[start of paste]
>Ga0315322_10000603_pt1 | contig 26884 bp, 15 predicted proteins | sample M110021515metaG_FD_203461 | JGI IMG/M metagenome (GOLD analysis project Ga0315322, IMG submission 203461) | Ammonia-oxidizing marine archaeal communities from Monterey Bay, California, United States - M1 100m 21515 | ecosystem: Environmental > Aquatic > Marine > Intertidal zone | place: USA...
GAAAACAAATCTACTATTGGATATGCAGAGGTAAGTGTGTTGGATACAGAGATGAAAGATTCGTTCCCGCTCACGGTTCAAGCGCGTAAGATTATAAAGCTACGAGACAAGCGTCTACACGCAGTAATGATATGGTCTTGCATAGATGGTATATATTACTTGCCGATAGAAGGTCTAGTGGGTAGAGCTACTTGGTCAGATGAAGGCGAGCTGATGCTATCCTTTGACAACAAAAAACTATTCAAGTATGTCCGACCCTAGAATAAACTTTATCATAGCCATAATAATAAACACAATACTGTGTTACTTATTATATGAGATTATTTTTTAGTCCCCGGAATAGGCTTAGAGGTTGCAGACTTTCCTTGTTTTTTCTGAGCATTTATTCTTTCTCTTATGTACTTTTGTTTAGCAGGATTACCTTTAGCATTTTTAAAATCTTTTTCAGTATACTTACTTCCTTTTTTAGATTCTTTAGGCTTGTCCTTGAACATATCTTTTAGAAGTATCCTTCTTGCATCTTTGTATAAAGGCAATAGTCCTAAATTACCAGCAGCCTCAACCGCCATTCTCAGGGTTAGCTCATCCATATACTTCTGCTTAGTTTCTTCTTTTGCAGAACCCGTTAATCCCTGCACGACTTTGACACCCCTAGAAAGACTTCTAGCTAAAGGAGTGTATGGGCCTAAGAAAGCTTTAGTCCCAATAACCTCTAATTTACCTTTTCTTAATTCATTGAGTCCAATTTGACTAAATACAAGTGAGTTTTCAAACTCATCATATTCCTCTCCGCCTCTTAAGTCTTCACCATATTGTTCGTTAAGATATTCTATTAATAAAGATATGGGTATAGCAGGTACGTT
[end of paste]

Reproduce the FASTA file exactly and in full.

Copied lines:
>Ga0315322_10000603_pt1 | contig 26884 bp, 15 predicted proteins | sample M110021515metaG_FD_203461 | JGI IMG/M metagenome (GOLD analysis project Ga0315322, IMG submission 203461) | Ammonia-oxidizing marine archaeal communities from Monterey Bay, California, United States - M1 100m 21515 | ecosystem: Environmental > Aquatic > Marine > Intertidal zone | place: USA...
GAAAACAAATCTACTATTGGATATGCAGAGGTAAGTGTGTTGGATACAGAGATGAAAGATTCGTTCCCGCTCACGGTTCAAGCGCGTAAGATTATAAAGCTACGAGACAAGCGTCTACACGCAGTAATGATATGGTCTTGCATAGATGGTATATATTACTTGCCGATAGAAGGTCTAGTGGGTAGAGCTACTTGGTCAGATGAAGGCGAGCTGATGCTATCCTTTGACAACAAAAAACTATTCAAGTATGTCCGACCCTAGAATAAACTTTATCATAGCCATAATAATAAACACAATACTGTGTTACTTATTATATGAGATTATTTTTTAGTCCCCGGAATAGGCTTAGAGGTTGCAGACTTTCCTTGTTTTTTCTGAGCATTTATTCTTTCTCTTATGTACTTTTGTTTAGCAGGATTACCTTTAGCATTTTTAAAATCTTTTTCAGTATACTTACTTCCTTTTTTAGATTCTTTAGGCTTGTCCTTGAACATATCTTTTAGAAGTATCCTTCTTGCATCTTTGTATAAAGGCAATAGTCCTAAATTACCAGCAGCCTCAACCGCCATTCTCAGGGTTAGCTCATCCATATACTTCTGCTTAGTTTCTTCTTTTGCAGAACCCGTTAATCCCTGCACGACTTTGACACCCCTAGAAAGACTTCTAGCTAAAGGAGTGTATGGGCCTAAGAAAGCTTTAGTCCCAATAACCTCTAATTTACCTTTTCTTAATTCATTGAGTCCAATTTGACTAAATACAAGTGAGTTTTCAAACTCATCATATTCCTCTCCGCCTCTTAAGTCTTCACCATATTGTTCGTTAAGATATTCTATTAATAAAGATATGGGTATAGCAGGTACGTT